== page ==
Author Topic: Filtering with Vstrom 1000 - London  (Read 265 times)

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Offline AJ

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Filtering with Vstrom 1000 - London
« on: June 10, 2021, 16:53:13 »
Hello blokes,

It might sound like a strange question but a bit of background. I passed my Mod 2 a month ago; I always wanted a touring type bike as I preferred the riding position and am on the heavy side. Saw a vstrom and liked it; I also thought it was excellent value for money. Considering my plans were to do some long-distance trips on the weekends etc. I went ahead and got the vstrom. So the vstrom is my first bike (I know some might say it was a wrong choice).

Now the question is, do any of you filter during heavy traffic and find it a bit difficult (maybe I need some more experience)? I live in London, and I also use the bike to commute to work. I am 178cm with a decent inseam of 33”, the bike came with a Sargent lowered seat, and I still struggle to put both feet flat down, so maybe that doesn't help in the equation.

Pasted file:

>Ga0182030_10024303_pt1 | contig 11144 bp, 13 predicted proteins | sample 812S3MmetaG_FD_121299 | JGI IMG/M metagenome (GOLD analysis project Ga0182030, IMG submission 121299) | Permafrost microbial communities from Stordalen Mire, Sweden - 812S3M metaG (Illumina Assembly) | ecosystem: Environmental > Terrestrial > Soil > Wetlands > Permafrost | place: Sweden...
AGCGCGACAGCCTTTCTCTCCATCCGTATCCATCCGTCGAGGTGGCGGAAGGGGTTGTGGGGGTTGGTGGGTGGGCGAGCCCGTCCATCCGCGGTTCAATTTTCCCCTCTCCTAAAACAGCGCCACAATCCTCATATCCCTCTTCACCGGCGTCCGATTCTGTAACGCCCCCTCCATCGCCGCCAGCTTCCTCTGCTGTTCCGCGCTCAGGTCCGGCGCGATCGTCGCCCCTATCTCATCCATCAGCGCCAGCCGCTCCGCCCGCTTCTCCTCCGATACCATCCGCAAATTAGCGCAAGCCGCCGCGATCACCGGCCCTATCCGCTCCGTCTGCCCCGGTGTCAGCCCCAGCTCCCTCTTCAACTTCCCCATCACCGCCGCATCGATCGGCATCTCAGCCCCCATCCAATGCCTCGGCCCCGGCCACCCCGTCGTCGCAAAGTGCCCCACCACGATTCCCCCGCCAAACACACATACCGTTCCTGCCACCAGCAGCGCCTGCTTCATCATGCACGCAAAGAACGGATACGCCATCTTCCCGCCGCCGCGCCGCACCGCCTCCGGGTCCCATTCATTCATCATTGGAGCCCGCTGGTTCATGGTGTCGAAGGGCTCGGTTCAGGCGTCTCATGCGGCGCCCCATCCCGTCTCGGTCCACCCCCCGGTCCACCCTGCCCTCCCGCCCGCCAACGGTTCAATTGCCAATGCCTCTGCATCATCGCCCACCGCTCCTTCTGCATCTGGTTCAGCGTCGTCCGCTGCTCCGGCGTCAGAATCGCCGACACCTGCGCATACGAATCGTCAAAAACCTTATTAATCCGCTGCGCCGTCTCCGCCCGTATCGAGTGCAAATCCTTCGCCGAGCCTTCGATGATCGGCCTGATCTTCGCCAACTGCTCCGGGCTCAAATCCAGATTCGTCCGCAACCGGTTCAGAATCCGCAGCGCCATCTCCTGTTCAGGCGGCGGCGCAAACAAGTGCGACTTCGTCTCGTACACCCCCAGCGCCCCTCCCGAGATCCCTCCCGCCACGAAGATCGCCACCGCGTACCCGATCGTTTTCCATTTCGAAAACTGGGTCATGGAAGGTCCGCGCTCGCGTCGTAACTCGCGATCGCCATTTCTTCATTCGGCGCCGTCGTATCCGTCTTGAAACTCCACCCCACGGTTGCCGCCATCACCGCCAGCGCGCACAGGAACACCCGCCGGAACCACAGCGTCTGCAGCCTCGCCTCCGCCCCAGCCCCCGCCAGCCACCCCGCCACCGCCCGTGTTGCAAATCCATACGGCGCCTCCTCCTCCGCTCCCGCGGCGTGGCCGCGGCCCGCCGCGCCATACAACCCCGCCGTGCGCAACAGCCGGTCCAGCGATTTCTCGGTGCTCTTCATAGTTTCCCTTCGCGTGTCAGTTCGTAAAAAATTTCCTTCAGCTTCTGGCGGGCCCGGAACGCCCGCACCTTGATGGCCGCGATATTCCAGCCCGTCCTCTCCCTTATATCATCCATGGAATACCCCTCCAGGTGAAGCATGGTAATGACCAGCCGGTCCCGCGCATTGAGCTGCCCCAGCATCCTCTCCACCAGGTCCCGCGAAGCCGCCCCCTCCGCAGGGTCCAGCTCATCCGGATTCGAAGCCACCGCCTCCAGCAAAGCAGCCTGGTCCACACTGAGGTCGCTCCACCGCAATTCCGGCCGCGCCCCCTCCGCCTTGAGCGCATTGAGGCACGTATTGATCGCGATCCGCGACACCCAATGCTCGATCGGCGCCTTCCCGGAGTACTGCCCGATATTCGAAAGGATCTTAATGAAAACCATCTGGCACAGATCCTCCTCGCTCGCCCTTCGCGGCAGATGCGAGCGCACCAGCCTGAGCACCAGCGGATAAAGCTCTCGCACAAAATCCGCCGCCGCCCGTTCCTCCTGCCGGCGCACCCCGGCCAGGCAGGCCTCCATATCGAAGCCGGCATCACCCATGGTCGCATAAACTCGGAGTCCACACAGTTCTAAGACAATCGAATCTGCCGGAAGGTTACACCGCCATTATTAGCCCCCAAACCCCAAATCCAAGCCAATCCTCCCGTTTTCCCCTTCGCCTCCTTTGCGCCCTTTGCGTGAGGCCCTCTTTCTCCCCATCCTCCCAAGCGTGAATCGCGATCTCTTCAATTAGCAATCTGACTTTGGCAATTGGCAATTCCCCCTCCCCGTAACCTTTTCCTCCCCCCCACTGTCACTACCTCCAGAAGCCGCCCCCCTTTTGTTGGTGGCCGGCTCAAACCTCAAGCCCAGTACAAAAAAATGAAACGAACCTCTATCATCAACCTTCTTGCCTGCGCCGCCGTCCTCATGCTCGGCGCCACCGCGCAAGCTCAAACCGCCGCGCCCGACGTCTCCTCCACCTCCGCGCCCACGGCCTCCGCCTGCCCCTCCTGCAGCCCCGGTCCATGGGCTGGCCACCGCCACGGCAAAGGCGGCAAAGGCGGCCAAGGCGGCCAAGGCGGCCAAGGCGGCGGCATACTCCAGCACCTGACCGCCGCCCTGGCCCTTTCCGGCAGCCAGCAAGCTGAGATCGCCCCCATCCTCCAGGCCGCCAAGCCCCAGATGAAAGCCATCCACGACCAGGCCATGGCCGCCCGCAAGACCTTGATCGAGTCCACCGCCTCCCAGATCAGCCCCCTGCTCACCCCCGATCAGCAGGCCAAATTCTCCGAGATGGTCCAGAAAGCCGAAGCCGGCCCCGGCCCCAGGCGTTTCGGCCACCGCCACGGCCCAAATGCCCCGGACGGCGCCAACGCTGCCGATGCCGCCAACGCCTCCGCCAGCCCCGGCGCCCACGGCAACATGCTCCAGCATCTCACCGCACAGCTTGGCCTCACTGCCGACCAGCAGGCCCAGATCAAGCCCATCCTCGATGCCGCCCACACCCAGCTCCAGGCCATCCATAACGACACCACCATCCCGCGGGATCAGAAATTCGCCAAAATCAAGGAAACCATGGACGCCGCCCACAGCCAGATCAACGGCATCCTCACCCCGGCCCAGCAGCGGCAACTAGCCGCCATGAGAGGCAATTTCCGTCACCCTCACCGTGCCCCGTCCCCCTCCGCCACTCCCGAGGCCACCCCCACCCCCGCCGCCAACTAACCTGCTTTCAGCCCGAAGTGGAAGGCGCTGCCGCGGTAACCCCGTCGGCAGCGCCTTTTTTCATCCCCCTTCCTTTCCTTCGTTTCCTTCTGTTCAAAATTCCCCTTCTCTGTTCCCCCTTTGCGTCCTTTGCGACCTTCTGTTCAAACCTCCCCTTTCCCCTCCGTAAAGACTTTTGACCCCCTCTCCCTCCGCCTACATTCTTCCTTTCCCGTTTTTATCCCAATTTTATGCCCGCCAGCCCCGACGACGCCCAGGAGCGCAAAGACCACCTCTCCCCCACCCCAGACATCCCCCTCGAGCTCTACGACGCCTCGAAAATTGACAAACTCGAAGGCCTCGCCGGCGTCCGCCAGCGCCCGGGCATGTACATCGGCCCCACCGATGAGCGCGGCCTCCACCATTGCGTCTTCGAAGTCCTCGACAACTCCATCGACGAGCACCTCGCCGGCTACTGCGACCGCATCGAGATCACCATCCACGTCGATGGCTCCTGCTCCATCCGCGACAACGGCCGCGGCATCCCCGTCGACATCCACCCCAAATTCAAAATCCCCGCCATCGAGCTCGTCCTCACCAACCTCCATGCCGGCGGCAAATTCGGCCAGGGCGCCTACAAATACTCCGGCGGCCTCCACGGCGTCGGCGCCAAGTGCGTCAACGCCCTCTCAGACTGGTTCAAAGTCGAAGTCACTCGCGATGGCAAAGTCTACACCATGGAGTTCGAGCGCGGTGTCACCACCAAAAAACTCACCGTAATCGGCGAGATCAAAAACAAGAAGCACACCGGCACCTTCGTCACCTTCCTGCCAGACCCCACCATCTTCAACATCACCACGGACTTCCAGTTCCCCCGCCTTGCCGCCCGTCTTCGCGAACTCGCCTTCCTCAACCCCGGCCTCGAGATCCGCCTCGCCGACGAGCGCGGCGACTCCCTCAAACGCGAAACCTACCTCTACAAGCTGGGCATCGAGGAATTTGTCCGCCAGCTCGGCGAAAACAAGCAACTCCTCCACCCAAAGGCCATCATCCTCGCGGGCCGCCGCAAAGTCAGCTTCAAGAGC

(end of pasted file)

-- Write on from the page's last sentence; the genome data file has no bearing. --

What are the experienced rider's thoughts? It would be great to get some feedback from you blokes!

Offline TLPower

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Re: Filtering with Vstrom 1000 - London
« Reply #1 on: June 10, 2021, 17:26:27 »
First things first, congratulations on passing your mod 2.

Worry not you do not have the wrong bike.

Worry not you don't need to put both feet on the floor, it's good practice to cover your rear brake.

Book yourself onto https://bikesafe.co.uk/metropolitan/ the courses are quite brilliant.

To be happy, I don't need private helicopters,a Florida house or a yacht. I'm fine with my motorcycle,a trip to a forest in Bavaria and some lunch money.

Walter Rohrl.

Offline Dark-Strom

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Re: Filtering with Vstrom 1000 - London
« Reply #2 on: June 10, 2021, 17:40:07 »
Town riding can be harder on a larger bike, I find Canterbury a pain as the lanes are narrower than elsewhere...
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Offline porter

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Re: Filtering with Vstrom 1000 - London
« Reply #3 on: June 10, 2021, 18:05:09 »
They are a tall bike, I've a Wilbers shock in mine which makes it even taller!